The conceit of the tracking of whales on maps appears an emblem of Ahab’s madness.  The utter hopelessness of locating one whale in an ocean map seems apparent; Ahab has indeed so often red maps to transform himself into a map hoping to locate Moby Dick, and the conceit of mapping whales has filled his mind.  Yet, as the “hidden ways of the Sperm Whale when beneath the surface remain, in great part, unaccountable to his pursuers, . . . the most curious and contradictory speculations regarding them, especially concerning [how] he transports himself with such vast swiftness to the most widely distant points”    Melville presents the problem of mapping the course of whales as one by which the crazed Captain Ahab is increasingly consumed, pouring over charts in the captain’s cabin, increasingly isolated at a remove from the crew including Queequeg and Ishmael, and the fate of his ship.  Although whalemen by their expert knowledge often came to the conclusion after the White Whale so often escaped their capture “Moby Dick not only ubiquitous, but immortal,” the presumption of mapping the course of the White Whale’s course is perhaps the clearest illustration and emblem of Ahab’s hubris, and monomaniac obsession with tracking the whale above the expert knowledge of his crew, as he “led upon the whale’s white hump as the sum of all the general rage and hate felt by his whole race,” so violently did he come to see personified in the whale that had once torn off his leg all evil in the world, and pit himself against it.  Maps provide Ahab with a basis to nourish and expand the “monomania  in him [that] took its instant rise at the precise time of his bodily dismemberment.”  If such a mania began he returned home, stretched in a hammock on his homeward voyage, swaying in a straitjacket in the rocking boat returning across the tranquil tropics, as “his special lunacy having stormed his general sanity,” he obsessed after returning to Nantucket with the one aim of hunting the White Whale.  Monomania had almost fallen out of favor as a diagnosis by 1850, when Melville wrote, but novelists from Balzac to Bronte adopted the image of mental fixation and unhinged rationality that Ahab’s reading of maps convey.  

Nothing in Mellville’s novel is so great an emblem indicating Captain Ahab’s madness than his obsessive consultation of nautical charts and maps of which he is a jealous custodian, and which provide the basis to nourish his determination to locate Moby Dick.  Maps may feed Ahab’s relentless compulsion to track the White Whale.  Ahab’s obsession with maps reflects contemporary attempts to map the open seas:  indeed, the superstitious value of the leviathan held a special place in the “wild, strange tales of Southern whaling,” and the deep sympathy of whaling men for their prey, who they know far better than those naturalists who have perpetuated false legends of their fierce animosity for humans, from Palsson to Cuvier, distorting the actual awesomenes of pursuing any whale tracking the Great White.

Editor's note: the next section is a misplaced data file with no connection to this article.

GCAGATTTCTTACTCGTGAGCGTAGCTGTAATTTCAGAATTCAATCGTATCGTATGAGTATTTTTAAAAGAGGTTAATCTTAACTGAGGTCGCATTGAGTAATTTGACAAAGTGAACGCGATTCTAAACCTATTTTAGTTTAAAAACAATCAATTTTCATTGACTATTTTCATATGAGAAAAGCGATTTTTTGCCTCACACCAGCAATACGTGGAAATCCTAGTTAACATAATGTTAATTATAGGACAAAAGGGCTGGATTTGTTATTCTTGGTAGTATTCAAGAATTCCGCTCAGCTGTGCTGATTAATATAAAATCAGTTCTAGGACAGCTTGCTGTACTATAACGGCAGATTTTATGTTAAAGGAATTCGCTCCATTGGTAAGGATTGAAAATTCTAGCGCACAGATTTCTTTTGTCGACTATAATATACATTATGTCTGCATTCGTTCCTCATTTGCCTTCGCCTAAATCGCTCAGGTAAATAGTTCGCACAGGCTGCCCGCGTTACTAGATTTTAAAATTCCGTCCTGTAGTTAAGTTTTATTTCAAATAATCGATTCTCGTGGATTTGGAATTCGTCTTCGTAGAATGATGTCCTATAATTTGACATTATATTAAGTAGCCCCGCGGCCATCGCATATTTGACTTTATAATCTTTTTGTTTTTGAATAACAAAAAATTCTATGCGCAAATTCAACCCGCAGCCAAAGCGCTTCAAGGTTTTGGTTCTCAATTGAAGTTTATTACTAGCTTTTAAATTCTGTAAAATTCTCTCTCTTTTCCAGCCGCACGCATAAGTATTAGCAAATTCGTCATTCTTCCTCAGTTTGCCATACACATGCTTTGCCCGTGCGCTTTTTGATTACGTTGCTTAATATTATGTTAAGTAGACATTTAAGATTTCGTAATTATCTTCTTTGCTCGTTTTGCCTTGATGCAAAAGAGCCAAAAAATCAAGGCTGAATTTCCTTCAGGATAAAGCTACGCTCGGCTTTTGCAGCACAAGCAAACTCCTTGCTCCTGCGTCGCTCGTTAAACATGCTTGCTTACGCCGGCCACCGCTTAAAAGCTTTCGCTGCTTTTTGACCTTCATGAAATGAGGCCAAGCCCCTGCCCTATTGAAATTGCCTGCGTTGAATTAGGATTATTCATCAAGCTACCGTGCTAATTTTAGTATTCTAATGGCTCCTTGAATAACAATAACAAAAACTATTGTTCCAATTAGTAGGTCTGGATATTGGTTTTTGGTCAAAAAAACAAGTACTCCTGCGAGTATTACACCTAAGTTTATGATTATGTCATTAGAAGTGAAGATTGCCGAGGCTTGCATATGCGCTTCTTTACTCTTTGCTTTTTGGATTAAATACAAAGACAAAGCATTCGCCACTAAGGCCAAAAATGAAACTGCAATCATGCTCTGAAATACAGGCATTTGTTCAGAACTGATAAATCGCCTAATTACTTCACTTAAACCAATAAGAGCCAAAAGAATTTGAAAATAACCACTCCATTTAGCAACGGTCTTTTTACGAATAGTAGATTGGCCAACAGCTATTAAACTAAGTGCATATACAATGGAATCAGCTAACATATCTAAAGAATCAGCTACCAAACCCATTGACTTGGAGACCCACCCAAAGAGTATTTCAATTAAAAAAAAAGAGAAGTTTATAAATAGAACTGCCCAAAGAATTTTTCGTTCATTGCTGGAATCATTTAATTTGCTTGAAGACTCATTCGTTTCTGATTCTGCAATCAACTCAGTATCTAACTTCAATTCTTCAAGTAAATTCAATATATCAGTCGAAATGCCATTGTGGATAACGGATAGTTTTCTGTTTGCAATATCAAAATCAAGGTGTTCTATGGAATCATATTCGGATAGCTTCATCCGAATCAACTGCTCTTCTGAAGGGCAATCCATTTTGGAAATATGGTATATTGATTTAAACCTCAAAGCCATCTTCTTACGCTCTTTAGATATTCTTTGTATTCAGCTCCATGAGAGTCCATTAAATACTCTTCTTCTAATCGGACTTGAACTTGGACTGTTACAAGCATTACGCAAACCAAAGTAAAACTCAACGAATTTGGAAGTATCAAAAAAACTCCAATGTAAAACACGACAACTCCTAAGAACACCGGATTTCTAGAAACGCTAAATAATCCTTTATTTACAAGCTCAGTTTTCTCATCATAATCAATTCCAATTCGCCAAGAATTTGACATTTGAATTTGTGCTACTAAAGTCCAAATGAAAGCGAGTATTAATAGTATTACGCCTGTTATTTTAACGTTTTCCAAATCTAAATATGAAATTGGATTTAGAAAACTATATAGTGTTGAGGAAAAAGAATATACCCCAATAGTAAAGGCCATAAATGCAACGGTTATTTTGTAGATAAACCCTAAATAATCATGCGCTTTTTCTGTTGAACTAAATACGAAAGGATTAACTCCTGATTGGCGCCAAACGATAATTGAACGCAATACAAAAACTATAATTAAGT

Ahab’s obsessive reading of maps to track Moby Dick seems a figure for his monomania, but reflects an actual mapping project tracking whales on the open seas, which Melville knew well, and a project of mapping the logs of whaling ships in legible cartographic form.  Ahab’s use of maps to track Moby Dick mirrors the cartographical project of Matthew Fontaine Maury, the nineteenth-century Virginian polymath and early hero of open data, who in 1851 sought to map migratory routes of Sperm and Right whales or the benefit of the whaling economy.   If Melville often consulted histories of arctic searches for Northern Whales published from the 1820s, the appearance of an authoritative map of the courses of whales that Maury had accumulated from ships’ logs provided a model that attempted to impose human reason and fixed continuity on a whale’s migrating itineraries and paths, in order best to predict its actual location.

Ahab’s obsessive hope to track the course of the great white whale Moby Dick in the ship the Pequod may mirror the scope and ambition of M.F. Maury’s project–a project that led to one of the odder maps of marine population and migration that appears below, but which is one of the monuments of open data.   For Melville, however, Ahab’s mania seems driven by the hope the map carried for being  able to track  the course of the great white whale that his prey, and to arrive at the moment of confrontation that will in fact never appear on any map.  For unlike the observations Maury graphically collated, the specificity of Ahab’s tie to Moby Dick is not on the map at all.